Moreover, the code is usually type-checked twice: first by the IDE (e.g. IntelliJ won’t let you run anything as long as there are errors, Eclipse I suppose does the same), then again by the compiler. Isn’t this a waste of time? If the modern virtual machines are so great at run-time optimization, is the compiler still needed, especially during development?


(*) Or just use e.g. JRebel; I think that JRebel is great, but I still view it as a huge hack on the JVM making our lives easier, rather than a “proper” solution to the redeployments problem.

(**) Scala takes a step in the “right” direction providing the REPL.


From http://www.warski.org/blog/?p=442

Published at DZone with permission of Adam Warski, author and DZone MVB.

(Note: Opinions expressed in this article and its replies are the opinions of their respective authors and not those of DZone, Inc.)


Andreas Haufler replied on Tue, 2011/06/28 - 2:58am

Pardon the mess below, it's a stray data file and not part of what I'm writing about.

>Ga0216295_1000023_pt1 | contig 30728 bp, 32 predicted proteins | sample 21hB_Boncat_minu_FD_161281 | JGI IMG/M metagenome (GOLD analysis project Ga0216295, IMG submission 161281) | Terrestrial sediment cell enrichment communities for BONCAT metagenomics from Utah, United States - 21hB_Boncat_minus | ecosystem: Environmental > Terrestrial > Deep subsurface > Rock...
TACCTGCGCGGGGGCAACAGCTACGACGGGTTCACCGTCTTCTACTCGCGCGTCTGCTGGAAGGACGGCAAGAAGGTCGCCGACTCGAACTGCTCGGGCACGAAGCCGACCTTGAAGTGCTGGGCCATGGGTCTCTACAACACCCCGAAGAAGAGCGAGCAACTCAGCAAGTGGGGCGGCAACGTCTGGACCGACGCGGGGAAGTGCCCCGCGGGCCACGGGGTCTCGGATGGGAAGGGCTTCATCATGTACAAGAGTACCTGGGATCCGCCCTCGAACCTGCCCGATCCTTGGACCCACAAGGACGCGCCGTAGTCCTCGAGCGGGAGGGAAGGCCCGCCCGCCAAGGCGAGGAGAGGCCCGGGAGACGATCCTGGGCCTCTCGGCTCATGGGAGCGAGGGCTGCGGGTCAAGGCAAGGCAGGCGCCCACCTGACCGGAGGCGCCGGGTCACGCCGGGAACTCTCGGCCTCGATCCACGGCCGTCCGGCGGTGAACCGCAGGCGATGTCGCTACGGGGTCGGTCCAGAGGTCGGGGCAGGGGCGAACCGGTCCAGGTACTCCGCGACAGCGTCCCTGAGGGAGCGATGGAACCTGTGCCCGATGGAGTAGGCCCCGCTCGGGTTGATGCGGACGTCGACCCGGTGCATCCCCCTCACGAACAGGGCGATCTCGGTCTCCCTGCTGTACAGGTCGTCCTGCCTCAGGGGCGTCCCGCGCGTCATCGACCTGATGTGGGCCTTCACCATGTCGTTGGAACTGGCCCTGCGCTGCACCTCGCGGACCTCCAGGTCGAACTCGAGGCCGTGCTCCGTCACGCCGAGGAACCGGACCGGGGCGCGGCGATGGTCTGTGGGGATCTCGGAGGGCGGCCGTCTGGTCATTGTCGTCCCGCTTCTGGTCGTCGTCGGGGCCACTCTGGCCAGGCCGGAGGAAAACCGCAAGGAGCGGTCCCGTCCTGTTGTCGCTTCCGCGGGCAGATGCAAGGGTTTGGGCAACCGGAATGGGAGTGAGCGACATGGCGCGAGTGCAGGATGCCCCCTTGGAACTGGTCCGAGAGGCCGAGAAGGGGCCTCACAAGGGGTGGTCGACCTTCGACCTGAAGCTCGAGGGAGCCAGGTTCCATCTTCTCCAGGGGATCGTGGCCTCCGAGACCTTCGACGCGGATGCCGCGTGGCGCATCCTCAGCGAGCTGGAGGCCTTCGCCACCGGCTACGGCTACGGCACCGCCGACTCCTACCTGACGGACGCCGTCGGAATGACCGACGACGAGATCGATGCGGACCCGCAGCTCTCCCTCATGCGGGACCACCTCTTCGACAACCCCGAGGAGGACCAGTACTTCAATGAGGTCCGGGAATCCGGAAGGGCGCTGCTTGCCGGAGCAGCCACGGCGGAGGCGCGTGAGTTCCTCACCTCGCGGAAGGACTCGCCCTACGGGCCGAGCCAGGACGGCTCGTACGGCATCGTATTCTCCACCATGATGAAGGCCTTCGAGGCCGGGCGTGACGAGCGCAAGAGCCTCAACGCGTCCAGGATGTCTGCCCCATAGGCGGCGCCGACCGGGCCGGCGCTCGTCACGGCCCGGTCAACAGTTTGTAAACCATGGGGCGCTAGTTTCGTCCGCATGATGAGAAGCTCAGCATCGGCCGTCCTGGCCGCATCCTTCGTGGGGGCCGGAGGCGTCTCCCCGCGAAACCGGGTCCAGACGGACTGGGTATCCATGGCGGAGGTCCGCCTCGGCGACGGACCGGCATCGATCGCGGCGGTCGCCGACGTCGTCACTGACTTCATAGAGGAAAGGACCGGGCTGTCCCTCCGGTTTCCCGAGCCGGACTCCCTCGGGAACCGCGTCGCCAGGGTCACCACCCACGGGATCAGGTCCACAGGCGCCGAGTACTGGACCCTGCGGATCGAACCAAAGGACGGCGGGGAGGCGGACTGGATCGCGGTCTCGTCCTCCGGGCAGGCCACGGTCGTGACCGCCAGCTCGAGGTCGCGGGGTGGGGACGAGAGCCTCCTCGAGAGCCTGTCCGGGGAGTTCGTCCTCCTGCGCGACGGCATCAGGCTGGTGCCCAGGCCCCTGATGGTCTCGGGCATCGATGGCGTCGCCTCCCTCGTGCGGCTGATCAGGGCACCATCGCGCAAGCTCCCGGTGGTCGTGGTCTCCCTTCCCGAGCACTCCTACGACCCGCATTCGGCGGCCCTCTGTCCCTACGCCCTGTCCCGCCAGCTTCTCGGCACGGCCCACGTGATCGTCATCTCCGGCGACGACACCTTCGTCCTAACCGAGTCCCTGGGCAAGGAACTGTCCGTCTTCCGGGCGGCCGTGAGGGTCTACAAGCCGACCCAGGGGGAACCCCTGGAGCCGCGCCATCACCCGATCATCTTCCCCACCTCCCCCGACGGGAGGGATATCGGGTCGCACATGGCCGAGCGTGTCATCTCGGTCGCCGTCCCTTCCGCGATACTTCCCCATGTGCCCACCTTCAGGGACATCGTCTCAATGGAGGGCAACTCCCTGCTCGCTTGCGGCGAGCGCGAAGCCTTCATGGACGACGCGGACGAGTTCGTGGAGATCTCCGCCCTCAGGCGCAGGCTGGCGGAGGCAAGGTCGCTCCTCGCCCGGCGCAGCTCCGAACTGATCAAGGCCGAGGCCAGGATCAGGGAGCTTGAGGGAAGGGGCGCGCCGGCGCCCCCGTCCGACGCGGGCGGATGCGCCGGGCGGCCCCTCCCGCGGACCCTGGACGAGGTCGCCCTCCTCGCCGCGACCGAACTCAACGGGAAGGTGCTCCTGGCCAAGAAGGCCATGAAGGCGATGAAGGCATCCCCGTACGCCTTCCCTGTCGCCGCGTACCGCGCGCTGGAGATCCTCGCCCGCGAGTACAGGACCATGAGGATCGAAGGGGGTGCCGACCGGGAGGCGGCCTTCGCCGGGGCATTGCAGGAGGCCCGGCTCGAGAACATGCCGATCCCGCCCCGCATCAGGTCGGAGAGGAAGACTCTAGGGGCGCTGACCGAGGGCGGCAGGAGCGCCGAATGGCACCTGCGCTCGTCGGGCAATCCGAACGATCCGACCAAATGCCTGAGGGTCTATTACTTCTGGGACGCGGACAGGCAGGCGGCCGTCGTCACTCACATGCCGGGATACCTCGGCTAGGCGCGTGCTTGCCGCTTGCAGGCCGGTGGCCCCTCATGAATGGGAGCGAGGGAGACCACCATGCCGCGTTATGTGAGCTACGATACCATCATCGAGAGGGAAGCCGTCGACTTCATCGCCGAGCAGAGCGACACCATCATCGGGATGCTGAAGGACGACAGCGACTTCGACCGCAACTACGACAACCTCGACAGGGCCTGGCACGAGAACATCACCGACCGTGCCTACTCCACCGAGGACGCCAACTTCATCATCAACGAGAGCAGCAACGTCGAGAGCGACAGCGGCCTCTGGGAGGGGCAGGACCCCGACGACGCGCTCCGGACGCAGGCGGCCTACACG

Dear Adam,

 I really like your article and totally agree with your point. Static typing seems to be one of the most underestimated things these days.

Still I think JSF+Java as an example of static typed languages get a raw deal in your example. With an IDE like Eclipse or Netbeans attached, JSF pages as well as Java code can be changed on the fly, without restarting the servlet-container. As long as you don't add/remove methods or fields, the hotcode replacement will immediatelly reflect your changes in the running system.There are 3rd party libraries which are even more powerful and permit almost all kinds of changes in a running developement system.

best regards

Adam Warski replied on Tue, 2011/06/28 - 10:18am

True, tools like Eclipse/Netbeans or JRebel, which I was writing about, make writing JSF or other Java/Scala-framework much more feasible, however the amount of tooling needed for that (and that's tooling with quite important limitations, e.g. as you write: hot swap works as long as you don't add/remove methods or fields) indicate to me that something is wrong. I'd like a statically typed language, with the ease-of-use of a dynamic language :) Adam

Cloves Almeida replied on Tue, 2011/06/28 - 10:43pm in response to: Adam Warski

The problem is not compilation or typing. It's the container (either pure servlet or full-fledged Java EE). You can use the change-refresh pattern in the pure Java Play Framework.